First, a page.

Rethinking a New Social Compact for Singapore
Article - Yeoh Lam Keong
To address globalisation’s unprecedented challenges, Singapore may need to rethink—and not just tweak—its social safety net.
Workfare: The Fourth Pillar of Social Security in Singapore
Article - Jacqueline Poh
Singapore’s latest labour policy is more than a wage supplement scheme—it is a bold new addition to the social safety net in today’s volatile economic environment.
Economic Development and Social Integration: Singapore’s Evolving Social Compact
Article - Soh Tze Min
Is continuous meritocracy the key to balancing economic integration and social cohesion in a period of slowing growth?
The Nordic Social Security Model: Squaring the Circle?
Article - Koh Tsin Yen
The Nordic states appear to have achieved an enviable balance between strong economic growth and generous welfare provisions, but they too face new pressures from globalisation.
New Strategic Capabilities and Partnership Paradigms for Singapore’s Social Sector
Article - Cheryl Wu
Singapore's social compact can no longer rest on Government alone; cross-sector partnerships may better address increasingly complex social needs.
Incentivising New Partnerships for Social Impact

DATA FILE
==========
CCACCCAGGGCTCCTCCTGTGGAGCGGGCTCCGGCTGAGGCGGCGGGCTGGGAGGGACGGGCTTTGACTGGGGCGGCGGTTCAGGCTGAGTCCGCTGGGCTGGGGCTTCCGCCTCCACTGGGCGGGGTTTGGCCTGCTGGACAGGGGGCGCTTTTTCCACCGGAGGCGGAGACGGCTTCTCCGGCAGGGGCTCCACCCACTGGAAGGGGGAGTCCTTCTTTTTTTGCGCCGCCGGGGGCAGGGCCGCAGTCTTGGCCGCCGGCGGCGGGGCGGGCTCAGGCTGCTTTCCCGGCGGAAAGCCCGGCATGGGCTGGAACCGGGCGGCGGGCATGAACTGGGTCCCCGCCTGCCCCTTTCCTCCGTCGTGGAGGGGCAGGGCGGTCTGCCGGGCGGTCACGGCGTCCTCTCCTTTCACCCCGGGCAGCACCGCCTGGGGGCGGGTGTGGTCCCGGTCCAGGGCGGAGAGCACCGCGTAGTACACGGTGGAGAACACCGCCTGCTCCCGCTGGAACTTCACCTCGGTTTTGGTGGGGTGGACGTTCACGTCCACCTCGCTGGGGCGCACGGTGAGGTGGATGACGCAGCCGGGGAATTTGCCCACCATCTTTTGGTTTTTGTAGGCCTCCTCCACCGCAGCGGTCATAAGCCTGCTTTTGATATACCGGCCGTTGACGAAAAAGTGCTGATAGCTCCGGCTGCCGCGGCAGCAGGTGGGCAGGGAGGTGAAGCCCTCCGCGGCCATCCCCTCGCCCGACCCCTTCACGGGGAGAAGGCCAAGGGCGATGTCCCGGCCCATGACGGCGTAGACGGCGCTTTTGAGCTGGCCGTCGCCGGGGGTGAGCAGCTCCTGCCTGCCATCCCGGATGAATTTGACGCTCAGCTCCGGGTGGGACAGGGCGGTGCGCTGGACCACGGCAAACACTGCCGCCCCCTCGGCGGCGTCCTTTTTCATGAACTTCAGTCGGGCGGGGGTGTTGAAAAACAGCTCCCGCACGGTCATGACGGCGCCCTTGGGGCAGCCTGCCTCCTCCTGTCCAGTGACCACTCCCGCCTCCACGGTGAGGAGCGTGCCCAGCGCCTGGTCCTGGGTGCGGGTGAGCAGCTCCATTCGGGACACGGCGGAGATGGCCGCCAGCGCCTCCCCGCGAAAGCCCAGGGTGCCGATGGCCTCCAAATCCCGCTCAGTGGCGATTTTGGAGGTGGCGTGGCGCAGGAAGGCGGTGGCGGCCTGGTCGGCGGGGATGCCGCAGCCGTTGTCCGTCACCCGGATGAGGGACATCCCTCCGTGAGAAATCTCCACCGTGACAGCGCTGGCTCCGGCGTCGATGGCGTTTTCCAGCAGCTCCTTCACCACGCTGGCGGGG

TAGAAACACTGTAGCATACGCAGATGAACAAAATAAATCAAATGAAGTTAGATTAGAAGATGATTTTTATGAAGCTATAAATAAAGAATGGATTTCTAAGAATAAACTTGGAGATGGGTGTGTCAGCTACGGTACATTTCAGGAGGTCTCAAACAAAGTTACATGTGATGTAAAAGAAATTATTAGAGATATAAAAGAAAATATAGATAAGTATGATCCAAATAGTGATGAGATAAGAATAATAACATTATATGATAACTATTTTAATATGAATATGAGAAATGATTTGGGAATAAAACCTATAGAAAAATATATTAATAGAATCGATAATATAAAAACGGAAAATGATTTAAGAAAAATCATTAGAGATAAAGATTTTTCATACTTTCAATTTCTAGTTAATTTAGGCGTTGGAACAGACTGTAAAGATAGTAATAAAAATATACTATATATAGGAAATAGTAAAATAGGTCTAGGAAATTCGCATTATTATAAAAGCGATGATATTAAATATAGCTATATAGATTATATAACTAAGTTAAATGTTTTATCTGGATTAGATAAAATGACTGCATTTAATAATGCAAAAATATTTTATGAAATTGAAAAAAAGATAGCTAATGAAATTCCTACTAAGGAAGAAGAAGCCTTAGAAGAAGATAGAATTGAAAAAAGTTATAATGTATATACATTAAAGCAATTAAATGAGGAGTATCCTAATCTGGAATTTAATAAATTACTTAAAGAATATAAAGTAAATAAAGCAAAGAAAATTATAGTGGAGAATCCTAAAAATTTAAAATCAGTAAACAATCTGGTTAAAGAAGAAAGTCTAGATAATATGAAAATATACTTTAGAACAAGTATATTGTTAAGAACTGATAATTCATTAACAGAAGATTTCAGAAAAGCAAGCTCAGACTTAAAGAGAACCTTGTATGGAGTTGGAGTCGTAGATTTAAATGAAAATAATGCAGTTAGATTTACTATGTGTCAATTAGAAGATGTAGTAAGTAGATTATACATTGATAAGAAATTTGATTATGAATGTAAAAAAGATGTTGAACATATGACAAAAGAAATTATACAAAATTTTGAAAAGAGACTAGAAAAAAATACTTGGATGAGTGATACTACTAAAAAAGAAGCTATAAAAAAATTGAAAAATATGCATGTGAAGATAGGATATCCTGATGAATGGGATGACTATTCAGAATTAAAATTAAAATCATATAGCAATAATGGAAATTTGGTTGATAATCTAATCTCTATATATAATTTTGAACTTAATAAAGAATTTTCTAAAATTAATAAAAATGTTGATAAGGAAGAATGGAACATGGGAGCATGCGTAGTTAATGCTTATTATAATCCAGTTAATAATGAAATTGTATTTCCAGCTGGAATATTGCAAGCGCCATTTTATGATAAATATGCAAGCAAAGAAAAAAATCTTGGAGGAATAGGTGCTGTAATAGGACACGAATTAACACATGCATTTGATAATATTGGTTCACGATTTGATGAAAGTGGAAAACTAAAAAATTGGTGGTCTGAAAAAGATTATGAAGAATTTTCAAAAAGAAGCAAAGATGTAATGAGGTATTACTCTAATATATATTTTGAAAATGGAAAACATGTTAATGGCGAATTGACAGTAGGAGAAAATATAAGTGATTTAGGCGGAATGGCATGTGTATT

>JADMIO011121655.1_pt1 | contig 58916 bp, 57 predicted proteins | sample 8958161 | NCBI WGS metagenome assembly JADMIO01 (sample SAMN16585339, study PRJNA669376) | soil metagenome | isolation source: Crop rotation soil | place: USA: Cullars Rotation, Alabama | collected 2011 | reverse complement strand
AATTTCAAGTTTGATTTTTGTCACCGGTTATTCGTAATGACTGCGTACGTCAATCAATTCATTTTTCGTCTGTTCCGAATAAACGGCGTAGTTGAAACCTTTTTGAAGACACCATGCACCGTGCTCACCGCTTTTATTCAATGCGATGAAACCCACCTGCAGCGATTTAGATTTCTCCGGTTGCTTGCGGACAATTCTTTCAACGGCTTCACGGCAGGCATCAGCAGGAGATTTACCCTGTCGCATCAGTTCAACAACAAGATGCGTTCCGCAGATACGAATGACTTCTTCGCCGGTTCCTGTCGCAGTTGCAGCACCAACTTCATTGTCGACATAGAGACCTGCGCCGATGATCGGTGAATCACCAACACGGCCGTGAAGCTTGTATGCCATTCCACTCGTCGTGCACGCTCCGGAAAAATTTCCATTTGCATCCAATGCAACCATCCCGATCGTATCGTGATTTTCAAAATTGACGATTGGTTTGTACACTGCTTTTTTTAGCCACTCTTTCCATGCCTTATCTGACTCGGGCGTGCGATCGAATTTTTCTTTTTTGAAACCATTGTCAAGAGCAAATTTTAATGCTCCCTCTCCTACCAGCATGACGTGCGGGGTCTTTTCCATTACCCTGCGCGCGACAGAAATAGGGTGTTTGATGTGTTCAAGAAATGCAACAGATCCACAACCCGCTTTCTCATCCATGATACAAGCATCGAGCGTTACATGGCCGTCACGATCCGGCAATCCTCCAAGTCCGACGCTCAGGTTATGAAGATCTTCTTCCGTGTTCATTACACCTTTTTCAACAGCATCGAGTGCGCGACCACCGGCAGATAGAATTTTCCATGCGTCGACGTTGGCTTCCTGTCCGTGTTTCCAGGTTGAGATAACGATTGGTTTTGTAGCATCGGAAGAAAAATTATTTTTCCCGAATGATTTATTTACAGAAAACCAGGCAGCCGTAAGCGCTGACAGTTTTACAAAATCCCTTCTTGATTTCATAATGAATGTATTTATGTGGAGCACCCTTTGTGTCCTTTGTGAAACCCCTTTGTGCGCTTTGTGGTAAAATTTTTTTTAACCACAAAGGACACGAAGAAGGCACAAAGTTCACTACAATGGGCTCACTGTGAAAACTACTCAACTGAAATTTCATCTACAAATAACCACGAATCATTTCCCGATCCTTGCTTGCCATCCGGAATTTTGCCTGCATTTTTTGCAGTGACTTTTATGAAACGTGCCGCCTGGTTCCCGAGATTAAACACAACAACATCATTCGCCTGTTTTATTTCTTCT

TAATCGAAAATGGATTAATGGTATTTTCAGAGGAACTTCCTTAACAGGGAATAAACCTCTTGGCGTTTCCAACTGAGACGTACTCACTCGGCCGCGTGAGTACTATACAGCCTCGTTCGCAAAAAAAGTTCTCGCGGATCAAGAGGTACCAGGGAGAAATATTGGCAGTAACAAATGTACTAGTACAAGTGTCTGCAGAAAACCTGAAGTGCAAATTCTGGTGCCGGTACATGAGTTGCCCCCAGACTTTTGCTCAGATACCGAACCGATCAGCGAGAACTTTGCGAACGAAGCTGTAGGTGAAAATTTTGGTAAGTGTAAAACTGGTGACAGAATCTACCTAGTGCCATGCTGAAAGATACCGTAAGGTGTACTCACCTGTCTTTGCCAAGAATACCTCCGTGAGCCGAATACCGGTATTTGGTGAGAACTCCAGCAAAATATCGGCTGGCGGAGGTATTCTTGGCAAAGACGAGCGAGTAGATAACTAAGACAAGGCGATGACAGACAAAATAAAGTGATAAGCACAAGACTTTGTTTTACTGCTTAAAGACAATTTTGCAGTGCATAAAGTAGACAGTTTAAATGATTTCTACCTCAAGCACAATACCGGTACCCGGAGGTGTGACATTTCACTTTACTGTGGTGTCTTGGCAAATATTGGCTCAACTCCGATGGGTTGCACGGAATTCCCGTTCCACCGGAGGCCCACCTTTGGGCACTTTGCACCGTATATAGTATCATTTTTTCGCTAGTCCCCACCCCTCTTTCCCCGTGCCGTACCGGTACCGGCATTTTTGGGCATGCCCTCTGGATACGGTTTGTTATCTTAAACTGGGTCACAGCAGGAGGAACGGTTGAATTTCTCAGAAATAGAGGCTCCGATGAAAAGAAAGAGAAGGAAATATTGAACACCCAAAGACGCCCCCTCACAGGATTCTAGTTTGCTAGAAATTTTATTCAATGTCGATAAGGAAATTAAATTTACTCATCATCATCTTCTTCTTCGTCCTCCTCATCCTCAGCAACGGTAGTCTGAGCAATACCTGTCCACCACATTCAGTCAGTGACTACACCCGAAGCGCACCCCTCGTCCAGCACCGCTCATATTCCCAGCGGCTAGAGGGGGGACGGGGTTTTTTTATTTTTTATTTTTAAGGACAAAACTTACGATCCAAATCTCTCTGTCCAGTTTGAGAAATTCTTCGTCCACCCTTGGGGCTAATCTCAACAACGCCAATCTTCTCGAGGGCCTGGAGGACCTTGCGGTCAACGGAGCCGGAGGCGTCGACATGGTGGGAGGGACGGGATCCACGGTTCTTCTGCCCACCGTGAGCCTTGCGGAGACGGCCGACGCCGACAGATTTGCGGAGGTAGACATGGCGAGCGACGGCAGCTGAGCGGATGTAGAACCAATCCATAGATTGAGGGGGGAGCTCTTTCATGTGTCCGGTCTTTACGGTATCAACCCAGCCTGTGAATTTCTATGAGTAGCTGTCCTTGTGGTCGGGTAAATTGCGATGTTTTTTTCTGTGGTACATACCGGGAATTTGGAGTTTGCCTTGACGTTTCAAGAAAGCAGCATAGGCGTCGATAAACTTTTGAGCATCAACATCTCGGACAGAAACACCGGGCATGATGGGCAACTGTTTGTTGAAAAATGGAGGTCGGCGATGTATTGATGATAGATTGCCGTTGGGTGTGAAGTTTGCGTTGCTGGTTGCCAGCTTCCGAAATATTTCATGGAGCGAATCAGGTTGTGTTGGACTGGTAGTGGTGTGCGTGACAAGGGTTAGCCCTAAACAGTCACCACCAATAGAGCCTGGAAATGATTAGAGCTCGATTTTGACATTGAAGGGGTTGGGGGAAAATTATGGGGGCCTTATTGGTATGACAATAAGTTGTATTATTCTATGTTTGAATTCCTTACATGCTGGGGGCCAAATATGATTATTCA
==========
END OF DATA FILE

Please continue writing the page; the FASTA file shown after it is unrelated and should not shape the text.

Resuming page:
Article - Kevin Tan
Tools such as Pay for Success are a timely way to generate innovative cross-sectoral partnerships to deliver greater public value in the New Normal.
Growth with Equity: The Challenge of Income Distribution
Article - Kenneth Chan
"…the issue is not how much inequality there is, but how much opportunity there is for the individual to get out of the bottom classes and into the top."– Milton Friedman
Homes for a Nation — Public Housing in Singapore
Article - Yap Chin Beng
To meet the changing needs and aspirations of a more affluent and diverse population, Singapore's public housing will have to evolve in significant new directions in the coming decades.
Ageing Repositioned: Singapore in the New Global Demography
Article - Sarah Harper
Singapore will soon be one of the demographically oldest countries in East Asia, as measured by the proportion of the population aged 65 and over. The median age of Singapore residents has increased over the past quarter-century, from 24.4 years in 1980 to over 35 today. This has been fuelled by a fall in Singapore’s Total Fertility Rate, which now stands at 1.24 per resident female, one of the lowest in the world.